The imprisonment of an apparently innocent man and the cold denial of justice to the passengers on Pan Am Flight 103 and their bereaved family is well-documented and anyone looking for comprehensive coverage can do so through “The Lockerbie Case”. (An excellent website created by Professor Black, a law professor responsible for helping set up Camp Zeist in the Netherlands, where Al-Magrahi and another Libyan, Al Amin Khalifa Fhimah, were put on trial. Professor black later became concerned with how the trial and later events actually unfolded). What concerns us here, however, is the under-reported threat that British workers (especially teachers for the British Council) would have faced, had Al-Megrahi died in prison.
Clearly, the foreign office were aware of this threat but, as far as we are aware, no attempt was made to warn potential recruits to the British Council in Libya or to stop the recruitment campaign itself. This is crucial given the fact that the British Council has been spearheading various initiatives to improve trade relations with the Libya and promote British interests. Key amongst these initiatives has been the Orwellian named “Peacekeeping English Project” (PEP), funded directly through the UK Ministry of Defence, Foreign and Commonwealth Office, and the Department for International Development.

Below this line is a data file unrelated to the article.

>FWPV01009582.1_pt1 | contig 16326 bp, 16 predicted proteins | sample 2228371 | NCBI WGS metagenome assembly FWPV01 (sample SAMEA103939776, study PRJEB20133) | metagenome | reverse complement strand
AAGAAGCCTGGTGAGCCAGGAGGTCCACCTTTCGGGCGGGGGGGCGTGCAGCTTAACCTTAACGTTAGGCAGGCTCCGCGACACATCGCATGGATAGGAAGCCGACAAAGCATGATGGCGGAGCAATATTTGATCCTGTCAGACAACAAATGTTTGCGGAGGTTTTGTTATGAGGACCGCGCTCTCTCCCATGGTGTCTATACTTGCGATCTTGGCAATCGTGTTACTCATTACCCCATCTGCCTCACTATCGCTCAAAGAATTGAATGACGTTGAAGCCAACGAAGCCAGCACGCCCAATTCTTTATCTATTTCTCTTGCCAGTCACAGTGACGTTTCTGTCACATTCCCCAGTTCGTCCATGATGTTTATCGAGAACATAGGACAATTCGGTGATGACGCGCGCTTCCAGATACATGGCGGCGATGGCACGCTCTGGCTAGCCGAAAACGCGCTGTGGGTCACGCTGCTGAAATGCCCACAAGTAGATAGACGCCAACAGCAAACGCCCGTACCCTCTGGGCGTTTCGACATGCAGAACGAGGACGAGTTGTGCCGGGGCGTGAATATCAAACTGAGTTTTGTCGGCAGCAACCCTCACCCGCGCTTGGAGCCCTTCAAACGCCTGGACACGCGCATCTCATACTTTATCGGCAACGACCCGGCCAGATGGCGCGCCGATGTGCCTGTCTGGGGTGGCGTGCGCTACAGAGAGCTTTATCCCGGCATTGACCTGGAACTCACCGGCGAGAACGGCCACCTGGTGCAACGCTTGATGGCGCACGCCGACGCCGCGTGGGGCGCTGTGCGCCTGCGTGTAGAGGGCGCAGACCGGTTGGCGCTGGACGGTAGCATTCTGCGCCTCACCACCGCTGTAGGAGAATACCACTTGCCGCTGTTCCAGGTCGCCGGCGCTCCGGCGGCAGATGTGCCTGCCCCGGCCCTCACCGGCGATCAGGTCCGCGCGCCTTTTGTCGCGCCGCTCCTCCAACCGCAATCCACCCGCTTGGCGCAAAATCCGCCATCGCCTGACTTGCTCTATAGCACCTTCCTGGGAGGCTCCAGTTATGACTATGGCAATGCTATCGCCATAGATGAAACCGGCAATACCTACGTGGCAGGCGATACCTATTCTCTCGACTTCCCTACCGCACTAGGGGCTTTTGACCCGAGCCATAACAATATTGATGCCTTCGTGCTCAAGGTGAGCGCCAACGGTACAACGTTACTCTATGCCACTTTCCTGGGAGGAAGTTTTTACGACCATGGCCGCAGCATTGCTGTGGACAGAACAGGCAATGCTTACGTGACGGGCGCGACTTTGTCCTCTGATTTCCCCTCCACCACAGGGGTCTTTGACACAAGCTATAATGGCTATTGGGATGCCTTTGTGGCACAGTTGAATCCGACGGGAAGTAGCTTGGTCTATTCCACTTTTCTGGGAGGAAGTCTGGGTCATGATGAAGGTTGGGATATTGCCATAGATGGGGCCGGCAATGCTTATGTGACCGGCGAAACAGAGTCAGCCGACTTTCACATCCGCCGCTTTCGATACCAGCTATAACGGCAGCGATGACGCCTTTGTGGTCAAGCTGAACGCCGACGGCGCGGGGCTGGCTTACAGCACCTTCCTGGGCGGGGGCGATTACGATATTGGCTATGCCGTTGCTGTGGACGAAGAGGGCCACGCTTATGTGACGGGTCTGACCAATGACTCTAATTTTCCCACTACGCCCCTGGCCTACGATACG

Being as Libya had, most likely, little or nothing to do with the Lockerbie bombing, it is no surprise that its people feel harshly treated in that they had to hand over two citizens to face trumped up charges and, furthermore, pay substantial compensation to the victims’ families (the US demanding 10 million dollars each). Had the Libyans not done this the country would have been subject to crippling international sanctions orchestrated by Britain and the US.
As the Family of PC Yvonne Fletcher can testify, Libyan leader, Colonel Gadhafi is a man who bears grudges and he is not concerned with who might get hurt in his bid to see his view of justice done. Thus in the case of six Bulgarian nurses “convicted” of deliberately infecting Libyan children with HIV, Gadhafi was quick to link the their case to that of Lockerbie. Not surprisingly, the mother of Kristiyana Vulcheva (one of the Bulgarian nurses imprisoned) pleaded with the UK and the US: “We are sending our plea to the British government and the victims of Lockerbie. We are well aware the issue is painful to all, but in the name of the most humane of the professions we ask them to be merciful and let Megrahi go.” And the compensation demaded by the Libyans for the families of the victims of the nurses’ actions? 10 million each. What a surprise figure.